Showing The Flag

July 04, 2006

"Condense some daily experience into a glowing symbol," wrote Ralph Waldo Emerson, "and an audience is electrified."

The United States of America, in all its complexity, is no small enterprise, its citizenry more than a crowd. But over the years, those who designed and refined its flag have kept a healthy charge flowing through our national conversation.

An act by the Second Continental Congress in 1777 resolved that the flag should contain 13 stripes and 13 stars, representing the number of colonies. As the Union expanded, 37 stars were added, though the 13 stripes remained. The flag, like the nation, embraced past and future.

Last week, for the ninth time in 17 years, a congressional body debated whether Americans could express their feelings for their flag by torching it. "Nobody loses a thing by voting for this," Sen. Orrin G. Hatch, a Utah Republican, said of the proposed constitutional amendment he sponsored that would have given Congress the power to prohibit flag-burning, "and we gain a great deal by supporting our troops, our veterans." Replied Sen. Robert C. Byrd, a West Virginia Democrat, in an editorial: "While I agree that desecration of the flag is abhorrent, I believe that amending the Constitution to prohibit flag desecration flies in the face of First Amendment rights like freedom of speech."

The Byrd side held. By one vote. For now.

Old Glory has meant many things to many people at home and abroad. On America's 230th birthday, six Marylanders extend the conversation.


Yvonne Green, 47, of Rosedale had watched the scene on TV before: a soldier buried at Arlington National Cemetery, the color guard, the officer in charge presenting a crisply folded American flag. "I always thought," Green, says, "how did they get that flag so neat?"

This flag is presented on behalf of a grateful nation as a token of our appreciation for the honorable and faithful service rendered by your loved one.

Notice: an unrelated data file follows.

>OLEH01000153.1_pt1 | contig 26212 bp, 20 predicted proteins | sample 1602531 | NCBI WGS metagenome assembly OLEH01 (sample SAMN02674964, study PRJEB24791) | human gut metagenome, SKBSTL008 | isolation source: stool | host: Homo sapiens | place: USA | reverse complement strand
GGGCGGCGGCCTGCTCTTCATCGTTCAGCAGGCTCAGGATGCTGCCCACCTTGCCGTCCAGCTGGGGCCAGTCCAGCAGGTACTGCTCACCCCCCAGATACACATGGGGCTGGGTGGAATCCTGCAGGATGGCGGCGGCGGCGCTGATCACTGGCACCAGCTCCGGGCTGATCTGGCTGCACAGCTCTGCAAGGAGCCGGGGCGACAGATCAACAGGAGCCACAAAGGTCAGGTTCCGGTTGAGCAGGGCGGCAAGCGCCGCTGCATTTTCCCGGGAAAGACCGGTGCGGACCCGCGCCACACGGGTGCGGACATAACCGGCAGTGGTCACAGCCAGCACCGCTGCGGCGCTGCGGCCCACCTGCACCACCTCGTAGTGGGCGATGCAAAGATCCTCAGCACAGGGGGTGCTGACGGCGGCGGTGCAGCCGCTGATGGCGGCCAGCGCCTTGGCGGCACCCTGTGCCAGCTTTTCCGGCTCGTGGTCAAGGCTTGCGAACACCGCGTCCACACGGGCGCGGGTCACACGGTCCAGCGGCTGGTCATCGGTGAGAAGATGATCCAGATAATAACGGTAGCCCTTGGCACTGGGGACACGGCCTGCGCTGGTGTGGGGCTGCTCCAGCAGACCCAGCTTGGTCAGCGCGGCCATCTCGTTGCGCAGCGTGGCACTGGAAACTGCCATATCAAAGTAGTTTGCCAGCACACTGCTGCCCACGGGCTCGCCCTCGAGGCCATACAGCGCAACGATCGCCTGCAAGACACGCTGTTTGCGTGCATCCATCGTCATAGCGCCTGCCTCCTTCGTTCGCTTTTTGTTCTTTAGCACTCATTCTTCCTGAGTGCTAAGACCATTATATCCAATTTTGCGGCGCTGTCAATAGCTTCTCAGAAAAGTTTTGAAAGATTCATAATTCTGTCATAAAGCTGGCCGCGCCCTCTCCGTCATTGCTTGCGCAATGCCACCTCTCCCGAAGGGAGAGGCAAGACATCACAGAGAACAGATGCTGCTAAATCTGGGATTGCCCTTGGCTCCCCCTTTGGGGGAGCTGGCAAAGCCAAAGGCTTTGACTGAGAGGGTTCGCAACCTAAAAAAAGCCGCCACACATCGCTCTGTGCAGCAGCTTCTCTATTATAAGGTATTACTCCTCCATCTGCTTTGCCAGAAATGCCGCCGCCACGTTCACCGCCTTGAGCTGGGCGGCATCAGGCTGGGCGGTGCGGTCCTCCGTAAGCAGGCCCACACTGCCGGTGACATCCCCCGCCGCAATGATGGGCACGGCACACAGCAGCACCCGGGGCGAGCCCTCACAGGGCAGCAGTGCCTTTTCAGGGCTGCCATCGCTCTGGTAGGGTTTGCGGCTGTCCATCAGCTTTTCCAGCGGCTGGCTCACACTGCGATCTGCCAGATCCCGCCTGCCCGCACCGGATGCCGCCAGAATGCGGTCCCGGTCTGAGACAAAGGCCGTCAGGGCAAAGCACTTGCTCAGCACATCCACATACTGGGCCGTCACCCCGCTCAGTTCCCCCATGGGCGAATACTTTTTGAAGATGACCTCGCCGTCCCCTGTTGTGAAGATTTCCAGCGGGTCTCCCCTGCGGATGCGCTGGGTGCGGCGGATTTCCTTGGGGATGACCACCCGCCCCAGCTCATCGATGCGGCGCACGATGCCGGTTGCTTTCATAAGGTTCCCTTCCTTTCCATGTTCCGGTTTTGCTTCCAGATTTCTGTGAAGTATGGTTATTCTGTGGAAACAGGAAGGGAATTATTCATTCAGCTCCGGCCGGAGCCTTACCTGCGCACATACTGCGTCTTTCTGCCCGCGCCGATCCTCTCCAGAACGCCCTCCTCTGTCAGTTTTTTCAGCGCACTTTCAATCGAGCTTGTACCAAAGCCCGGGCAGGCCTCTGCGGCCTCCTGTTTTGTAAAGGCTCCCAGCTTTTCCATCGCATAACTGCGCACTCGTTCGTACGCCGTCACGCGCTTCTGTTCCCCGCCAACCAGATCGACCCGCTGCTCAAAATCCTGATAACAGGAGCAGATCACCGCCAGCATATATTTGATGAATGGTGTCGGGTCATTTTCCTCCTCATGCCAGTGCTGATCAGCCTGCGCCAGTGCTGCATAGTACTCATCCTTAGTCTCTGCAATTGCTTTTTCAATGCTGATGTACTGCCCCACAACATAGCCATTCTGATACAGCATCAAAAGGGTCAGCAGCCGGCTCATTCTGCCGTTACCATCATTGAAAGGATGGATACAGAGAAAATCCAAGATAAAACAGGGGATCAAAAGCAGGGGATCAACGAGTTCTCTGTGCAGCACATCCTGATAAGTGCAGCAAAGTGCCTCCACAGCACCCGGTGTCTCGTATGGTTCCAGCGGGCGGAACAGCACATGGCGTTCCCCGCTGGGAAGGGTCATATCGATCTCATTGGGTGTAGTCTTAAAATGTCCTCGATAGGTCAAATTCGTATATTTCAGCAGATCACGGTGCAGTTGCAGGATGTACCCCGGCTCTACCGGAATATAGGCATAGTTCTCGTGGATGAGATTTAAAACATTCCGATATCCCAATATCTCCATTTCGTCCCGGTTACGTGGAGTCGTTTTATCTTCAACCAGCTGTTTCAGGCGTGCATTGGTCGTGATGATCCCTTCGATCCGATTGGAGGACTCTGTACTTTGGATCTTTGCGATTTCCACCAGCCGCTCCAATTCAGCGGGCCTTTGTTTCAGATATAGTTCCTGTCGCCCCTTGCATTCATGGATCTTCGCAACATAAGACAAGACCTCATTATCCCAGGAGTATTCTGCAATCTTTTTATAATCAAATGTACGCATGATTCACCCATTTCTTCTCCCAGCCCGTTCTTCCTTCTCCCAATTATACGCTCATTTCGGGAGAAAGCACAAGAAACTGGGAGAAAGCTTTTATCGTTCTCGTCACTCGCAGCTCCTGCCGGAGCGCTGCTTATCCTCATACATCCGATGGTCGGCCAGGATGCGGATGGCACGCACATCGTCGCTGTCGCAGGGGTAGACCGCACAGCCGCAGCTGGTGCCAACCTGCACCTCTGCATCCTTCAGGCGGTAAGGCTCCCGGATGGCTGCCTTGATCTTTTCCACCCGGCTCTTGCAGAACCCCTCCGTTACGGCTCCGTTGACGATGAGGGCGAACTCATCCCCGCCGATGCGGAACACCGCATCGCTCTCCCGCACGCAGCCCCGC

"Gosh, I never thought I'd be in that position."

Last year, Garry and Yvonne Green were presented a flag at the Arlington burial of their 23-year-old daughter, Toccara Green. "Tee," as she was nicknamed, was an Army motor and transport operator in the final months of her second tour of duty.

She was killed Aug. 14 after explosives detonated near her supply convoy in Iraq. Green, the first military woman from Maryland to die in the war, had just returned to duty after spending the Fourth of July at home.

"In our family, we would always have the cookout. Tee was home on vacation last year for our cookout," says her mother, a retired bank employee. Ribs, ice cream, 90 friends and family members.

There will be no cookout this year. "That won't be happening, no, no."

The Green family flies a flag daily from a pole in their backyard, where another flag can be seen from a nearby veterans memorial. In the basement, they keep the Arlington flag in a case along with their daughter's military medals.

Toccara seemed destined for the military. She spent four years in ROTC before enlisting. "We knew that is where her heart really was," her mother says.

Having learned how to work on cars from her father, Green fittingly was assigned to the Army's 57th Transportation Company.

The young woman would die on a road in western Iraq.

In late August, the Greens, and their son, Garry Jr., gathered at Arlington. "The minute they put the flag in your hand," Yvonne Green says, "it locks you in ... with the world. It's hard to explain.

"You are just locked in."

Rob Hiaasen


Nine-year-old Griffin Cosgrove is mad for baseball. He can play any position, though he prefers pitching. He enjoys roughhousing with his border collie, Polly, and feeding his fish, Fishy. One of his favorite television shows is America's Got Talent! on NBC.

Griffin can say, proudly, that he's burned the American flag -- twice. And not even a five-star general could fault him.

Recently this Cub Scout who lives with his parents and brother in Davidsonville learned the proper way to retire a tattered and dilapidated American flag.

Last Thursday, Griffin and the other Cub Scouts participated in his second flag retirement ceremony at the Camp Broad Creek Memorial Scout Reservation near Whiteford in Harford County.

"You cut the flag apart while the bugles play taps," says Griffin, a fourth-grade pupil at Davidsonville Elementary School.

"First you cut away the blue square with the stars in it. Then you cut the stripes apart, and put the red ones in one pile and the white ones in a separate pile. You have to be careful not to mix up the colors.

"One by one, you feed the stripes into the fah." (Griffin and his family moved to Baltimore from Connecticut five years ago, and he still retains the Yankee inflection that glosses over the I and the R in fire.)

The ashes from the burnt flag are carefully swept and placed in a glass tube, while the grommets are placed in another tube.

The next time a flag is retired, the reserved ashes will be used to feed the fire.

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